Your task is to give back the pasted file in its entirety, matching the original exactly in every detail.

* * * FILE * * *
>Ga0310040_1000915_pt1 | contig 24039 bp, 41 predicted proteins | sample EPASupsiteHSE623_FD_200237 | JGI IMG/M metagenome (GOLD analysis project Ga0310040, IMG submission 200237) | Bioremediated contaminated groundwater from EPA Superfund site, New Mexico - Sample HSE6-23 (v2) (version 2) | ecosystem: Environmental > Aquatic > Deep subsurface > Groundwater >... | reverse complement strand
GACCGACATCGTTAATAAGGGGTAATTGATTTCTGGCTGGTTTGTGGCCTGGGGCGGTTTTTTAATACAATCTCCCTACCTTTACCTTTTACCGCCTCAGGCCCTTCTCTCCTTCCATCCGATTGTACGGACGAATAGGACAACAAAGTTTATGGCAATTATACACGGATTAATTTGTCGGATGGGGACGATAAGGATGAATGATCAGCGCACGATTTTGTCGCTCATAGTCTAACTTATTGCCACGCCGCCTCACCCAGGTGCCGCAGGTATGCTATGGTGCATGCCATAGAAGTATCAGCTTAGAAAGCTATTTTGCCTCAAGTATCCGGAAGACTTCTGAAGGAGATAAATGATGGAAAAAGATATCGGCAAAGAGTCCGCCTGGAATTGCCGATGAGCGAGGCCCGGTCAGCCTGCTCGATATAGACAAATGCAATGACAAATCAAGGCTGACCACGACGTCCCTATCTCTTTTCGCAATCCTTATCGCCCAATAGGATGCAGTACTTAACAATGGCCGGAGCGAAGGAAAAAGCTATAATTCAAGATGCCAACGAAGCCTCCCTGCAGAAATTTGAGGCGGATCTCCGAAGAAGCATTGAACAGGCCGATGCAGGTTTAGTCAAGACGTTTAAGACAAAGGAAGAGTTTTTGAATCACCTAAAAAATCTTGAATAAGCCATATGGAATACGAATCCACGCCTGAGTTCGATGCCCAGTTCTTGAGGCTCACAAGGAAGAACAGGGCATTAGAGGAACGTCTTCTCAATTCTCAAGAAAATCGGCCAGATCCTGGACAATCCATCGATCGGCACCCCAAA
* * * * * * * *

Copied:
>Ga0310040_1000915_pt1 | contig 24039 bp, 41 predicted proteins | sample EPASupsiteHSE623_FD_200237 | JGI IMG/M metagenome (GOLD analysis project Ga0310040, IMG submission 200237) | Bioremediated contaminated groundwater from EPA Superfund site, New Mexico - Sample HSE6-23 (v2) (version 2) | ecosystem: Environmental > Aquatic > Deep subsurface > Groundwater >... | reverse complement strand
GACCGACATCGTTAATAAGGGGTAATTGATTTCTGGCTGGTTTGTGGCCTGGGGCGGTTTTTTAATACAATCTCCCTACCTTTACCTTTTACCGCCTCAGGCCCTTCTCTCCTTCCATCCGATTGTACGGACGAATAGGACAACAAAGTTTATGGCAATTATACACGGATTAATTTGTCGGATGGGGACGATAAGGATGAATGATCAGCGCACGATTTTGTCGCTCATAGTCTAACTTATTGCCACGCCGCCTCACCCAGGTGCCGCAGGTATGCTATGGTGCATGCCATAGAAGTATCAGCTTAGAAAGCTATTTTGCCTCAAGTATCCGGAAGACTTCTGAAGGAGATAAATGATGGAAAAAGATATCGGCAAAGAGTCCGCCTGGAATTGCCGATGAGCGAGGCCCGGTCAGCCTGCTCGATATAGACAAATGCAATGACAAATCAAGGCTGACCACGACGTCCCTATCTCTTTTCGCAATCCTTATCGCCCAATAGGATGCAGTACTTAACAATGGCCGGAGCGAAGGAAAAAGCTATAATTCAAGATGCCAACGAAGCCTCCCTGCAGAAATTTGAGGCGGATCTCCGAAGAAGCATTGAACAGGCCGATGCAGGTTTAGTCAAGACGTTTAAGACAAAGGAAGAGTTTTTGAATCACCTAAAAAATCTTGAATAAGCCATATGGAATACGAATCCACGCCTGAGTTCGATGCCCAGTTCTTGAGGCTCACAAGGAAGAACAGGGCATTAGAGGAACGTCTTCTCAATTCTCAAGAAAATCGGCCAGATCCTGGACAATCCATCGATCGGCACCCCAAA